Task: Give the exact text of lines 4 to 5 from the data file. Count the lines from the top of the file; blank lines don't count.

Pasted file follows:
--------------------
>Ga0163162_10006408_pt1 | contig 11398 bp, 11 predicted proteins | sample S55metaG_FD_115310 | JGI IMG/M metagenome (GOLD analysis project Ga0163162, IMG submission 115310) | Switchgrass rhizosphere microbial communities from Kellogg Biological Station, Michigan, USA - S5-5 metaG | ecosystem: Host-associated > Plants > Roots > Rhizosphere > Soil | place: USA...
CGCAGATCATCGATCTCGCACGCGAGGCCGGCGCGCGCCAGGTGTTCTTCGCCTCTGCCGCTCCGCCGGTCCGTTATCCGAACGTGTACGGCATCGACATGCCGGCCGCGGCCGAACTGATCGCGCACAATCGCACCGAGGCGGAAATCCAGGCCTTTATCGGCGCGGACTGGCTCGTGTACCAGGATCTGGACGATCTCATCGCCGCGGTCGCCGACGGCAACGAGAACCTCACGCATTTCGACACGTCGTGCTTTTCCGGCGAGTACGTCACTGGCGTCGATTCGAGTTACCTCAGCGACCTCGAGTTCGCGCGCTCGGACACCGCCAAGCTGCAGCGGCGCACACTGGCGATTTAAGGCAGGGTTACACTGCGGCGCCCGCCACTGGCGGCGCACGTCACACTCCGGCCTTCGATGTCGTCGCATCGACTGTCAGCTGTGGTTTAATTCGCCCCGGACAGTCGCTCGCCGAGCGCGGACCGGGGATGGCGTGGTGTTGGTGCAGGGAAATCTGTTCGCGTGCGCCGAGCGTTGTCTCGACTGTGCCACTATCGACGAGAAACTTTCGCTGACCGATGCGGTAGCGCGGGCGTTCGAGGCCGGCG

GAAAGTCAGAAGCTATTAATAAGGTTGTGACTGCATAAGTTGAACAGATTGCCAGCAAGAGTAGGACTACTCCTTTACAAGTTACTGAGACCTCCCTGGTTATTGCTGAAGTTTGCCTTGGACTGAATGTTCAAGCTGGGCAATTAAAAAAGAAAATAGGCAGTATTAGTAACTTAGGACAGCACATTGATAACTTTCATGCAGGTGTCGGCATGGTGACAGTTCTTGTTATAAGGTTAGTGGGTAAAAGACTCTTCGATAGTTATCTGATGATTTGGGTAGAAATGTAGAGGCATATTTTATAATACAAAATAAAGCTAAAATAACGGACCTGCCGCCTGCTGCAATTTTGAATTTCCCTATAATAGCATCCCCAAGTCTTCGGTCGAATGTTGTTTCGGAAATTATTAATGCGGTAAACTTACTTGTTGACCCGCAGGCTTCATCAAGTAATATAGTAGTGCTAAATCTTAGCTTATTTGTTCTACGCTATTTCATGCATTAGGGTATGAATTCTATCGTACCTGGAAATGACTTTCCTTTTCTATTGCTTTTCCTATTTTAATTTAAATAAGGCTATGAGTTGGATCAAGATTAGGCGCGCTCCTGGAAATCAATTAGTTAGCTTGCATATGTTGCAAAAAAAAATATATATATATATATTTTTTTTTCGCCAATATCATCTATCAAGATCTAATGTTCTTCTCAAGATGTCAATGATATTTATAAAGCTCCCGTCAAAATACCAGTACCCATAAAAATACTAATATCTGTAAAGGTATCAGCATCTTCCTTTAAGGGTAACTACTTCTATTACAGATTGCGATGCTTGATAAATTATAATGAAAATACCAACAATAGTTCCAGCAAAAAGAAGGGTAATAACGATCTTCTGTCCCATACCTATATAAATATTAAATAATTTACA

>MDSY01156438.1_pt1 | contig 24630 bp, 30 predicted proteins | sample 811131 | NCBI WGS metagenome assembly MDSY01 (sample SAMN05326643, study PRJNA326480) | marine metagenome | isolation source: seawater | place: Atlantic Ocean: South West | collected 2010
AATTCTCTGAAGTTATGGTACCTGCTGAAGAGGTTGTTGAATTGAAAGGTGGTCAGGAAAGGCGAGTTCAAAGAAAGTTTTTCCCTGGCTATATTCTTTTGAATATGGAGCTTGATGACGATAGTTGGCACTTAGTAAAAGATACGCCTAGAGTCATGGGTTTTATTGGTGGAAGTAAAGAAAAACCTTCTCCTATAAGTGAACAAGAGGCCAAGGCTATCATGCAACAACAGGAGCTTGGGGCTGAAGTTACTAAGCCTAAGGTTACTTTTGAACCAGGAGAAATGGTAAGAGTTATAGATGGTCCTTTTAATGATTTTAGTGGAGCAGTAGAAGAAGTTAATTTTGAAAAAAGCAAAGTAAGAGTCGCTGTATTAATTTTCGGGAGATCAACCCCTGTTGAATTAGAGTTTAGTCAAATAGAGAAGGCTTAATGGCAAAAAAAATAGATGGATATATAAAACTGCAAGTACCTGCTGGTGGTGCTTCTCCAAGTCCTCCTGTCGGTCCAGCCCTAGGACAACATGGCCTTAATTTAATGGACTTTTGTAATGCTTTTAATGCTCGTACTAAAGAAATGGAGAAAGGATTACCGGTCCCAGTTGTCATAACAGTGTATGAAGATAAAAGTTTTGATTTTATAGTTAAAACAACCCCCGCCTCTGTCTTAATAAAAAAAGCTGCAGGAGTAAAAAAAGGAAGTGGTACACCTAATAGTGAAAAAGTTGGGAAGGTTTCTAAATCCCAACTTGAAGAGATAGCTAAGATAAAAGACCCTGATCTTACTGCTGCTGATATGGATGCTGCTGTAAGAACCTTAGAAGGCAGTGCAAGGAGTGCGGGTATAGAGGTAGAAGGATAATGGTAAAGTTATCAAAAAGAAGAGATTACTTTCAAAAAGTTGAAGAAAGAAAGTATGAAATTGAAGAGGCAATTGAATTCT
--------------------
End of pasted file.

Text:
>MDSY01156438.1_pt1 | contig 24630 bp, 30 predicted proteins | sample 811131 | NCBI WGS metagenome assembly MDSY01 (sample SAMN05326643, study PRJNA326480) | marine metagenome | isolation source: seawater | place: Atlantic Ocean: South West | collected 2010
AATTCTCTGAAGTTATGGTACCTGCTGAAGAGGTTGTTGAATTGAAAGGTGGTCAGGAAAGGCGAGTTCAAAGAAAGTTTTTCCCTGGCTATATTCTTTTGAATATGGAGCTTGATGACGATAGTTGGCACTTAGTAAAAGATACGCCTAGAGTCATGGGTTTTATTGGTGGAAGTAAAGAAAAACCTTCTCCTATAAGTGAACAAGAGGCCAAGGCTATCATGCAACAACAGGAGCTTGGGGCTGAAGTTACTAAGCCTAAGGTTACTTTTGAACCAGGAGAAATGGTAAGAGTTATAGATGGTCCTTTTAATGATTTTAGTGGAGCAGTAGAAGAAGTTAATTTTGAAAAAAGCAAAGTAAGAGTCGCTGTATTAATTTTCGGGAGATCAACCCCTGTTGAATTAGAGTTTAGTCAAATAGAGAAGGCTTAATGGCAAAAAAAATAGATGGATATATAAAACTGCAAGTACCTGCTGGTGGTGCTTCTCCAAGTCCTCCTGTCGGTCCAGCCCTAGGACAACATGGCCTTAATTTAATGGACTTTTGTAATGCTTTTAATGCTCGTACTAAAGAAATGGAGAAAGGATTACCGGTCCCAGTTGTCATAACAGTGTATGAAGATAAAAGTTTTGATTTTATAGTTAAAACAACCCCCGCCTCTGTCTTAATAAAAAAAGCTGCAGGAGTAAAAAAAGGAAGTGGTACACCTAATAGTGAAAAAGTTGGGAAGGTTTCTAAATCCCAACTTGAAGAGATAGCTAAGATAAAAGACCCTGATCTTACTGCTGCTGATATGGATGCTGCTGTAAGAACCTTAGAAGGCAGTGCAAGGAGTGCGGGTATAGAGGTAGAAGGATAATGGTAAAGTTATCAAAAAGAAGAGATTACTTTCAAAAAGTTGAAGAAAGAAAGTATGAAATTGAAGAGGCAATTGAATTCT